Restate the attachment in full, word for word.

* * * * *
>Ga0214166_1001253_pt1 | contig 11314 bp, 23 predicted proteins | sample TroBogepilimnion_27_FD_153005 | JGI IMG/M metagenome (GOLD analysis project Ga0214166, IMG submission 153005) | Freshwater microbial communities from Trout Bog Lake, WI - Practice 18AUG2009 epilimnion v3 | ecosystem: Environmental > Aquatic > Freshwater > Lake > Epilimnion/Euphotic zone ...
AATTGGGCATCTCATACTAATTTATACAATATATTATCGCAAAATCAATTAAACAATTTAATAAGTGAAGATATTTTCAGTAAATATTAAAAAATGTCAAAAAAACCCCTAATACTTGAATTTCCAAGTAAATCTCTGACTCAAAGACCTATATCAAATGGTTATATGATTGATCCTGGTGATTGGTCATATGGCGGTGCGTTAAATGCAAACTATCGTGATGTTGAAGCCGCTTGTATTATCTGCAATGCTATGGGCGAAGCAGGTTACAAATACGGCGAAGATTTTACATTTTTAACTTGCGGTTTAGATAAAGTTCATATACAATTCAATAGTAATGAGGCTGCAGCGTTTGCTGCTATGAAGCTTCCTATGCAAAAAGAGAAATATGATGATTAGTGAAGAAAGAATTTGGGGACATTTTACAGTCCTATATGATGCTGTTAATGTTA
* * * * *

>Ga0214166_1001253_pt1 | contig 11314 bp, 23 predicted proteins | sample TroBogepilimnion_27_FD_153005 | JGI IMG/M metagenome (GOLD analysis project Ga0214166, IMG submission 153005) | Freshwater microbial communities from Trout Bog Lake, WI - Practice 18AUG2009 epilimnion v3 | ecosystem: Environmental > Aquatic > Freshwater > Lake > Epilimnion/Euphotic zone ...
AATTGGGCATCTCATACTAATTTATACAATATATTATCGCAAAATCAATTAAACAATTTAATAAGTGAAGATATTTTCAGTAAATATTAAAAAATGTCAAAAAAACCCCTAATACTTGAATTTCCAAGTAAATCTCTGACTCAAAGACCTATATCAAATGGTTATATGATTGATCCTGGTGATTGGTCATATGGCGGTGCGTTAAATGCAAACTATCGTGATGTTGAAGCCGCTTGTATTATCTGCAATGCTATGGGCGAAGCAGGTTACAAATACGGCGAAGATTTTACATTTTTAACTTGCGGTTTAGATAAAGTTCATATACAATTCAATAGTAATGAGGCTGCAGCGTTTGCTGCTATGAAGCTTCCTATGCAAAAAGAGAAATATGATGATTAGTGAAGAAAGAATTTGGGGACATTTTACAGTCCTATATGATGCTGTTAATGTTA